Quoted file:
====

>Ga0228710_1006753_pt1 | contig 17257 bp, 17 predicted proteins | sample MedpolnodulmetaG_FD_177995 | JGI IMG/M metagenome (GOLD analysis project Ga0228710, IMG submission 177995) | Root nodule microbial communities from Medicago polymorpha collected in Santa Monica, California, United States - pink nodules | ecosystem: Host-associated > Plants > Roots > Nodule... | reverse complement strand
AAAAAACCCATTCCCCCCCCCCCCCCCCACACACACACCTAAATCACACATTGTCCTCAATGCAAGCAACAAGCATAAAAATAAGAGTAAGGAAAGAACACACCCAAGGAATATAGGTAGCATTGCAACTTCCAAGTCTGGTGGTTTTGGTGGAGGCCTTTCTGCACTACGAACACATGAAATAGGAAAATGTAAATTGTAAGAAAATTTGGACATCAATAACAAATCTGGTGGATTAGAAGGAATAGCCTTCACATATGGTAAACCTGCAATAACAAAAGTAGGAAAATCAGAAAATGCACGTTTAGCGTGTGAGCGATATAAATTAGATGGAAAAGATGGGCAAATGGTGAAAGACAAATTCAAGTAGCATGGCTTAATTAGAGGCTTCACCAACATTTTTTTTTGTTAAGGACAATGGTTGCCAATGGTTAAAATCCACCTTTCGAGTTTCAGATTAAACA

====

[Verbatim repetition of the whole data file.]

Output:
>Ga0228710_1006753_pt1 | contig 17257 bp, 17 predicted proteins | sample MedpolnodulmetaG_FD_177995 | JGI IMG/M metagenome (GOLD analysis project Ga0228710, IMG submission 177995) | Root nodule microbial communities from Medicago polymorpha collected in Santa Monica, California, United States - pink nodules | ecosystem: Host-associated > Plants > Roots > Nodule... | reverse complement strand
AAAAAACCCATTCCCCCCCCCCCCCCCCACACACACACCTAAATCACACATTGTCCTCAATGCAAGCAACAAGCATAAAAATAAGAGTAAGGAAAGAACACACCCAAGGAATATAGGTAGCATTGCAACTTCCAAGTCTGGTGGTTTTGGTGGAGGCCTTTCTGCACTACGAACACATGAAATAGGAAAATGTAAATTGTAAGAAAATTTGGACATCAATAACAAATCTGGTGGATTAGAAGGAATAGCCTTCACATATGGTAAACCTGCAATAACAAAAGTAGGAAAATCAGAAAATGCACGTTTAGCGTGTGAGCGATATAAATTAGATGGAAAAGATGGGCAAATGGTGAAAGACAAATTCAAGTAGCATGGCTTAATTAGAGGCTTCACCAACATTTTTTTTTGTTAAGGACAATGGTTGCCAATGGTTAAAATCCACCTTTCGAGTTTCAGATTAAACA